CLOUD ATLAS (BLU-RAY/DVD + ULTRAVIOLET DIGITAL COPY COMBO PACK) (2013)
Cloud Atlas (Blu-ray/DVD + UltraViolet Digital Copy Combo Pack) (2013)
Actors: Tom Hanks,
Halle Berry, Jim Broadbent, Hugo Weaving, Jim Sturgess
Directors: Lana Wachowski, Tom Tykwer, Andy Wachowski
Producers: Lana Wachowski, Tom Tykwer, Andy Wachowski, Grant Hill,
Format: AC-3, Dolby, NTSC, Subtitled, Widescreen
Language: English (Dolby Digital 5.1), English (DTS 5.1), French
(Dolby Digital 4.0), Spanish (Dolby Digital 5.1)
Subtitles: Spanish, French, English
Region: All Regions
Aspect Ratio: 1.77:1
Number of discs: 2
Rated: R (Restricted)
Studio: Warner Home Video
DVD Release Date: May 14, 2013
Digital Copy Expiration Date: May 14, 2015
Cloud Atlas is a
love-it or hate-it film is beyond all possible doubt.
The Sci-Fi Movie Page’s Daniel Kimmel pronounced it
the best movie of the year, and his is not an opinion
I dismiss lightly. Personally, I stood on the opposite
side of the equation, naming it the year’s worst.
Daniel saw a profound meditation on the nature of
life, existence and the human soul. I saw a merciless
assault of bad wigs and goofy make-up in the service
of pretentious drivel. Daniel witness science fiction
filmmaking at its most powerful. I saw a trio of
auteurs dragging the genre into the Ninth Circle of
Hell and making sure we came along for the ride.
Daniel saw beauty. I saw horror. Both, as always, are
in the eye of the beholder, and no doubt many readers
will greet the film’s arrival on Blu-ray with great
joy. I’m not saying you’re wrong to feel this way. But
now, having viewed the film for a second – and please
dear God make it the last – time, I can now safely
tell you that you’re on your own.
The story comes from a supposedly unfilmable novel
that connects six different incidents in six
historical periods through shared souls. We witness
the unlikely friendship of a notary and a slave aboard
an 1850s ship, a gay composer in the 1930s fighting to
preserve his masterpiece, a crusading 1970s journalist
uncovering systemic corruption, a 21st century book
editor trapped against his will in a nursing home, an
enslaved clone quietly sparking a revolution in
futuristic Seoul, and a post-apocalyptic Hawaiian
aiding a scientist in a wondrous discovery. Yes,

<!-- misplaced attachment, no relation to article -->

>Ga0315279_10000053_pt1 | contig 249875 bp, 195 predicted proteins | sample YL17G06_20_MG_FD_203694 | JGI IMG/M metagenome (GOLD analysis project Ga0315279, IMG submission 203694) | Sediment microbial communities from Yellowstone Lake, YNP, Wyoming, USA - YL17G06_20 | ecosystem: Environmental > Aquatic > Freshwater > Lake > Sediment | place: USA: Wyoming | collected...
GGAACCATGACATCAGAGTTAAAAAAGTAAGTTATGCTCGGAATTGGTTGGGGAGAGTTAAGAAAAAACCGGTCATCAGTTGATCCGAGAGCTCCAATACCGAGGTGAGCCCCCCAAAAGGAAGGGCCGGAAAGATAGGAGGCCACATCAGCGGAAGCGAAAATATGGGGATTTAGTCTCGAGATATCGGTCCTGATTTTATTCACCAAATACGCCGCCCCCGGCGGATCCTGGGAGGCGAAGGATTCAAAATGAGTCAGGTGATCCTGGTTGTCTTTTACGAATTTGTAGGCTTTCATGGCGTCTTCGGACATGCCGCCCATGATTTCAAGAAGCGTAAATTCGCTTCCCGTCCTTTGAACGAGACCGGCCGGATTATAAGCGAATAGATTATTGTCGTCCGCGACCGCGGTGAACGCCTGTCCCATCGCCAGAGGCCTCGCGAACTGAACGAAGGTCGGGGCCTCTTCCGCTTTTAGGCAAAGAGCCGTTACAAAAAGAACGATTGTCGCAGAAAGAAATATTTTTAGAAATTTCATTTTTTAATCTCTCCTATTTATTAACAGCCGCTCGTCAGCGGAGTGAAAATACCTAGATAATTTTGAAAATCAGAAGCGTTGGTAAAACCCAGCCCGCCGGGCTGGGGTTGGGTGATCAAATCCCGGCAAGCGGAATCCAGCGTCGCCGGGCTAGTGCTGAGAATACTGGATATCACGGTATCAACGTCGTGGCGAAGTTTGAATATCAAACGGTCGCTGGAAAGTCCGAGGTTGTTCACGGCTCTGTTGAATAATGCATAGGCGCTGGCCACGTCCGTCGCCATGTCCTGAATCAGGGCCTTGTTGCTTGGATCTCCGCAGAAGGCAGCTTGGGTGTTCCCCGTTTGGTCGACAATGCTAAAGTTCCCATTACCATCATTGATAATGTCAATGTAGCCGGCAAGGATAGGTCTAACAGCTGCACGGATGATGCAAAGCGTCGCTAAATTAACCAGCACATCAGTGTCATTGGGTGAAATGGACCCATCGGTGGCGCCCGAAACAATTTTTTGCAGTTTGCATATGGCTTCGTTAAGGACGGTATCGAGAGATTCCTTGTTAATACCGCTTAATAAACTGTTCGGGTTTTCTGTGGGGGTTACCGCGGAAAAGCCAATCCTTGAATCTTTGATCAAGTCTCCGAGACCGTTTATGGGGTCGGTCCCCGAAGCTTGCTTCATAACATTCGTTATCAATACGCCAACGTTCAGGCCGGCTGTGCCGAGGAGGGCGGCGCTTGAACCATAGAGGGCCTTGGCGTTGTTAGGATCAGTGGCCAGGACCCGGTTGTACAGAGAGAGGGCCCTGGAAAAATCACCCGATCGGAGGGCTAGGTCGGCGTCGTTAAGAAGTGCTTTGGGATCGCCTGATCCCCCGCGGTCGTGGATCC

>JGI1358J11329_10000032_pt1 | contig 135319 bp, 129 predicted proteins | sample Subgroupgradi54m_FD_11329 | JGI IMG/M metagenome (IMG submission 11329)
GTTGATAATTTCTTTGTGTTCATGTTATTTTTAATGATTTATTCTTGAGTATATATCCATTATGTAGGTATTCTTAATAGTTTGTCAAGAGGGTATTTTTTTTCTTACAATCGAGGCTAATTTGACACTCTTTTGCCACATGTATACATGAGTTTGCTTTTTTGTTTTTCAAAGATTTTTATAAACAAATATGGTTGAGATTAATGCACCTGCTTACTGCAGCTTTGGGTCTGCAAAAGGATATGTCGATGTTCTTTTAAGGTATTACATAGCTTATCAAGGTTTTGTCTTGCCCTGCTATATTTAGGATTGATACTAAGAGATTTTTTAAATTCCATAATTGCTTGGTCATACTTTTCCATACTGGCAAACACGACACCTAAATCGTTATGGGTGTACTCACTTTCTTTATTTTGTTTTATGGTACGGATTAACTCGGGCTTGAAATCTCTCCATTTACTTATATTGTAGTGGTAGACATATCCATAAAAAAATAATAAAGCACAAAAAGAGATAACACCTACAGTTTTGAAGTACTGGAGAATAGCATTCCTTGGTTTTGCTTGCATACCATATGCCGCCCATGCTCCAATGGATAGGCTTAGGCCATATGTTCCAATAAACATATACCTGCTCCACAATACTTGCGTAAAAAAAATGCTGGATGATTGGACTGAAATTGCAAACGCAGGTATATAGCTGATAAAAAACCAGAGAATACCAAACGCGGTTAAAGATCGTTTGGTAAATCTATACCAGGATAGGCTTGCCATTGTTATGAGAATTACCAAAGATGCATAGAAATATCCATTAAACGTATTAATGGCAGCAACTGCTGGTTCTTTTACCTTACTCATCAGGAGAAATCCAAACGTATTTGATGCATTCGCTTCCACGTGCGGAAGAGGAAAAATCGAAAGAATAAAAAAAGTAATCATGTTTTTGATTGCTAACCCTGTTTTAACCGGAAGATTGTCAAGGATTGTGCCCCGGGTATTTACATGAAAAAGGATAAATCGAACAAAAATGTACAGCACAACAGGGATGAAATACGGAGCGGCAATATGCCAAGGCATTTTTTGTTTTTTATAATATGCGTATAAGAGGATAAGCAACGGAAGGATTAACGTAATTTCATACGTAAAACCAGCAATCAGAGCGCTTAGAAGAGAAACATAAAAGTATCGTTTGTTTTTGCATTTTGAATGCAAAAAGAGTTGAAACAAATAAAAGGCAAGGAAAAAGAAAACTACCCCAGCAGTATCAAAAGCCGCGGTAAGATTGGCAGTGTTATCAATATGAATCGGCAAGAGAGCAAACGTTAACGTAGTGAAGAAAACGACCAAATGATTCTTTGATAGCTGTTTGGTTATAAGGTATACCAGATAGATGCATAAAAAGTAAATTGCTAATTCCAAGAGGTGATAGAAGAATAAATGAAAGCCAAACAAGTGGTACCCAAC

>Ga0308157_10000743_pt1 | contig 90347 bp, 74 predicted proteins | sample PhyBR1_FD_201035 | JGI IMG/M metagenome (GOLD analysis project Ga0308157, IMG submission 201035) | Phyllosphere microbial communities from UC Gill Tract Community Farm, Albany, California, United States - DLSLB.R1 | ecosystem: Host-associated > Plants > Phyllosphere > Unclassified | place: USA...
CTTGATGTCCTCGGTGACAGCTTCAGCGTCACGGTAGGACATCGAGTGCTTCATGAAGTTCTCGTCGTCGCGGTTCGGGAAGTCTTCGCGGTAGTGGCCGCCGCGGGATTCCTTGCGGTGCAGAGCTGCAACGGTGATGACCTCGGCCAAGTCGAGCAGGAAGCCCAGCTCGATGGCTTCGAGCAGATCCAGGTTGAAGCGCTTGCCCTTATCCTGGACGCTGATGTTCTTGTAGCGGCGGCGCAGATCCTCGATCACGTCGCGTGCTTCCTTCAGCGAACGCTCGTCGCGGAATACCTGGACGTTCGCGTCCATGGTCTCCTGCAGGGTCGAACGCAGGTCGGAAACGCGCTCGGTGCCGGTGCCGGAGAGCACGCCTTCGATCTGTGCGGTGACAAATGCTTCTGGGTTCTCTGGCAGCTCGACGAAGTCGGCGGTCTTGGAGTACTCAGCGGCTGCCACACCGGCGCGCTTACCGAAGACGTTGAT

The narratives themselves are less important than the
fact that they’re all connected in supposedly profound
ways. Said profundity arrives by casting the same
actors in multiple roles, slathering them in some of
the most frighteningly unconvincing make-up known to
man, and setting them loose to gnaw on the scenery
like starving beavers.
Their ranks include Tom Hanks, Halle Berry, Jim
Sturgess, Jim Broadbent, Hugo Weaving, and Hugh Grant;
with the exception of Ben Whishaw’s sensitive
composer, not a single one of them survives intact.
They adopt alternate accents and ridiculous vocal
tones in an attempt to disguise themselves. The faux
intellectualism is unaware of its own ridiculousness
(Get it? Each actor plays the same soul), and reduces
the supposedly riveting drama to a farcical game of
Where’s Waldo. We spend more time trying to spot the
actors beneath pounds of latex than we do caring about
the story, and because yellowface and other racial
caricatures are in effect, the result is inadvertently
insulting at times.
Not that the narrative itself does any better.
Directors Tom Tykwer and Lana & Andy Wachowski yank us
back and forth between each time period with all the
grace and subtlety of a pick axe to the skull. We’re
supposed to infer connections between the stories in
the cross-cutting. Instead, we develop a blinding
headache as the relentless tone-deaf direction smashes
every theme and idea into mush.
It’s not supposed to be that way, of course. There’s
supposed to be something here that naysayers just
don’t get, and clearly there are smart people out
there who connect to whatever it’s trying to impart.
I’m sorry to say that I can’t see it . . . and believe
me I’ve been looking.
The film hints at mysteries it doesn’t want to expose,
for doing so would tear away its last fig leaf and
reveal it for the shocking fraud that it is. It tries
so hard to impress us with its brilliance that it
fails on the most basic levels of cinema. Only a truly
great auteur could make something this bad; only a
genius could aim so high and fall so far after missing
the mark so completely. Cloud Atlas has three times as
many as most films, making the ambition three times as
devastating. We get a front-row seat to the whole
thing. Lucky us.
THE DISC: As is typical with this kind of
production, the disc offers impeccable audio and
visual quality. The look is crisp and clean, with warm
tones and comparatively little pixilation. The audio
quality stands the test as well, with the quieter
moments as sharp as the scenes of thunderous action.
The disc slips a bit on the extra features: seven
shorts, each no more than nine minutes long, covering
the various challenges of the production and the
filmmakers’ approach to the difficult novel. They’re
not bad, but they lack the comprehensiveness that the
film’s admirers might expect from it.
WORTH IT? If you’ve seen it and love it, it’s
all yours. Everyone else might do better with slow,
Novocain-free root canal instead.
RECOMMENDATION: Misfires don’t come any bigger
than this one, creating a horrendous mess worthy of
the MST3K gang.
- Rob Vaux